Piling Canada

Drones Are Keeping Construction Workers Safe from Jobsite Hazards

Letting technology handle laborious, unsafe work
November 2022

When drones were introduced into the commercial sector, many perceived them more as a gimmick than a viable technology. Since then, however, drones have become more widely adopted in law enforcement, emergency services and search and rescue. More recently, doors have opened to offer even more exciting implications for drone technology, including industrial applications that could completely change the nature of construction work for the better.

The construction industry has historically been one of the most labour-intensive industries for human workers. However, over the past decade, new tools were developed that make construction workers’ lives easier and streamline operations, making the process more efficient. This is primarily through machine learning and artificial intelligence, automating the more mundane (yet still labour-intensive) construction tasks, allowing human workers to devote more time to the more complex tasks.

Drones in the construction sector

The most exciting application of machine learning in construction is the implementation of drones in construction projects. Not only does this technology have the potential to make construction operations significantly more efficient, but it can also save lives. Studies have shown that construction is one of the world’s most dangerous occupations, mainly because workers often work in hazardous locations.

Drones in construction operations can significantly improve worker safety. No matter how many precautions a supervisor or project lead takes on a jobsite, there are bound to be accidents. However, properly utilizing drones as a tool in construction can prevent workers from entering dangerous situations. For one, drones can be operated by a human operator from a safe distance, keeping them away from any potential hazards. As a result, drone operators can survey a construction site for any danger before their team is dispatched to take action.

Drones can also help significantly during the project planning stages by allowing designers to collect much more comprehensive data. Features such as infrared imaging allow a much deeper, more detailed inspection of sites. The birds-eye view of construction sites that drones can create enables workers to see the jobsite from angles the human eye never could without risking workers’ safety. This capability allows workers to create a much more detailed design and plan for any obstacles or challenges that may not have been visible from the ground.

Asian engineer location use drone to fly inspections at the electric power station to view the planning work by producing electricity high voltage electric transmission tower at sunset.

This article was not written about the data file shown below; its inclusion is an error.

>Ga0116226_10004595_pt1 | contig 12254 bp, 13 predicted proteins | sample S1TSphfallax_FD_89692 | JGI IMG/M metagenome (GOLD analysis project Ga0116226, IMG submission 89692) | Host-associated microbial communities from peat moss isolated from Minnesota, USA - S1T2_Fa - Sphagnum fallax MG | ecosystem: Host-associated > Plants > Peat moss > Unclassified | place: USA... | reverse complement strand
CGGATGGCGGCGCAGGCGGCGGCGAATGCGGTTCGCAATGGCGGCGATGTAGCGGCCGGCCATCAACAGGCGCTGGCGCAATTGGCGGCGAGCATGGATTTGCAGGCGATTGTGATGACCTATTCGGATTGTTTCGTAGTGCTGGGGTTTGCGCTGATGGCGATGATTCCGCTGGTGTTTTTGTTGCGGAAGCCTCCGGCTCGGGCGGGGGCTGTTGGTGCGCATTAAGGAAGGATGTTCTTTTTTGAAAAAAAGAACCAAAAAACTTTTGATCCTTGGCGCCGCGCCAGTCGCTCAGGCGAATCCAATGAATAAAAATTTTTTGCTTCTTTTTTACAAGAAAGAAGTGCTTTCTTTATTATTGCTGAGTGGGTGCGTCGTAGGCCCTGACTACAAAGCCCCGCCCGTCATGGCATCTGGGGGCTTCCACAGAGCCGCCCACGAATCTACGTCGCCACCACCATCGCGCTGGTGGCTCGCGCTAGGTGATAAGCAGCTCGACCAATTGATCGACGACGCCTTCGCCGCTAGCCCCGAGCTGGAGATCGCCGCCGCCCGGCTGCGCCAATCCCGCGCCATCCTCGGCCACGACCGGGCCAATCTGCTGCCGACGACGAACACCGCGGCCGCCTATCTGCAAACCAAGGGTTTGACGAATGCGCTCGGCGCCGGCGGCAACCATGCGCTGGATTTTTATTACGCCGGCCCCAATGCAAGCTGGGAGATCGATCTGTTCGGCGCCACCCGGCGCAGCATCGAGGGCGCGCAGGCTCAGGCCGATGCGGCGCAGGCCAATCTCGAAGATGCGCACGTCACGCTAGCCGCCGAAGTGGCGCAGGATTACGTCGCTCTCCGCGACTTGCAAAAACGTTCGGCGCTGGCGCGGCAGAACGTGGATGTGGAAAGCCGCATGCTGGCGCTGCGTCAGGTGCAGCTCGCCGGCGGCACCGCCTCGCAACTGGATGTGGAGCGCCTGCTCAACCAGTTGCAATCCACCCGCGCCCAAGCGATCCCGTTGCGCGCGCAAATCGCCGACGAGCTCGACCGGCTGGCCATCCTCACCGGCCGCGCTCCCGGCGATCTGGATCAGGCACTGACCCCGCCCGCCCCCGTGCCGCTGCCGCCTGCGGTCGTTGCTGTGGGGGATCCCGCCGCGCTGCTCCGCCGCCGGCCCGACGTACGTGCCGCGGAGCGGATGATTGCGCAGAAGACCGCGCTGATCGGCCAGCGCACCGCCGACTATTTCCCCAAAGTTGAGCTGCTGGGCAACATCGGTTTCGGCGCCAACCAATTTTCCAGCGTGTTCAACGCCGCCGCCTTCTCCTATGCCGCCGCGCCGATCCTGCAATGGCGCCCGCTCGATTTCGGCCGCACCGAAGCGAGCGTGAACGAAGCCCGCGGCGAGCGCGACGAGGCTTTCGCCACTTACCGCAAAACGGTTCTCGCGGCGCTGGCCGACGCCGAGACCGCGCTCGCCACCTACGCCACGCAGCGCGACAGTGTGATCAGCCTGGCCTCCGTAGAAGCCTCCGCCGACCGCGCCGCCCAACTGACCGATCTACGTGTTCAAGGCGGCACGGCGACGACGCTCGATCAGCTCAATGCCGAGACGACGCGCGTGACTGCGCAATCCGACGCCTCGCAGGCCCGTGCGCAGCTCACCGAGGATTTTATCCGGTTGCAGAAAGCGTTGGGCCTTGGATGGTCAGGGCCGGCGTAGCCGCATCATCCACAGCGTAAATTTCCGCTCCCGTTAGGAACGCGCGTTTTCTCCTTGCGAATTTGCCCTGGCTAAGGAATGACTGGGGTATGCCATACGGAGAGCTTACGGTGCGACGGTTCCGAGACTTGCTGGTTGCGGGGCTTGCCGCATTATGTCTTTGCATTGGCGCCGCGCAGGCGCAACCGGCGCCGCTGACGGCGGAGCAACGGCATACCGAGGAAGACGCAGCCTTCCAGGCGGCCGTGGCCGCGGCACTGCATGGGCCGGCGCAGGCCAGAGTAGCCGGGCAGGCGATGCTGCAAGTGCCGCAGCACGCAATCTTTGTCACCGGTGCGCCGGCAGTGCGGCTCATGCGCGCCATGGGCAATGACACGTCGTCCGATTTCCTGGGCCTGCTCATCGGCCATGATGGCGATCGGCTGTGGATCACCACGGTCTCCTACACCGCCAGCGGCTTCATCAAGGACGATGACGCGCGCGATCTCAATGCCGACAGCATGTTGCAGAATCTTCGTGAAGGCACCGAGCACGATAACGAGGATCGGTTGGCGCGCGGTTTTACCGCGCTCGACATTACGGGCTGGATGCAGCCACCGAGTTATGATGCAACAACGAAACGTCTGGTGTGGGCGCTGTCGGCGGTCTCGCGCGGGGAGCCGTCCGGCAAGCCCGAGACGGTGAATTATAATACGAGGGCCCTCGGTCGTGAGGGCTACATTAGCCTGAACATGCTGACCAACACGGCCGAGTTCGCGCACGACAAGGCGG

Benefits of using drones in construction

One of the main reasons that construction companies have been gravitating towards implementing drones into their operations is their ability to reduce the strain on an already-strained workforce. Recent years have seen more open positions than employees to fill them, but the advantage of a drone-based workforce is the ability to complete mundane, labour-intensive tasks allowing companies to allocate human force to where they are needed the most.

These same concepts can be applied to assessing the jobsite status after construction is completed. Tests must still occur after the construction process to ensure there are no vulnerabilities in the completed structure – if a construction site is left in an improperly finished condition, there could be devastating consequences. 

Drones can also help significantly during the project planning stages by allowing designers to collect much more comprehensive daya.

Drones are a solution to many issues that have plagued the construction industry since the advent of modern architecture. From making the jobsite safer for workers to making operations more efficient, the effects of implementing drone technology into an operation are almost unilaterally positive. 

By eliminating the need for human workers to complete the more unsafe tasks of construction work, enabling them to focus their attention on the more specialized aspects of their jobs, drones are poised to become the future tools of the construction industry’s workforce. Construction companies must embrace the advantages of this new technology, not only for the sake of their workers, but also for their bottom line.  

Shaun Passley, Ph.D., is the founder of ZenaTech, which owns the ZenaDrone technology. He is also the Founder of EPAZZ, Inc.’s software and product development which includes the design, research and development of ZenaDrone and future products. Passley has an MBA from Benedictine University, an undergraduate and graduate degree from DePaul University, a graduate degree from Northwestern University and a doctorate from Benedictine College, which have allowed his creativity and entrepreneurial spirit to identify key market opportunities and successfully launch new ventures.

Category: Business

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Piling Canada is the premier national voice for the Canadian deep foundation construction industry. Each issue is dedicated to providing readers with current and informative editorial, including project updates, company profiles, technological advancements, safety news, environmental information, HR advice, pertinent legal issues and more.

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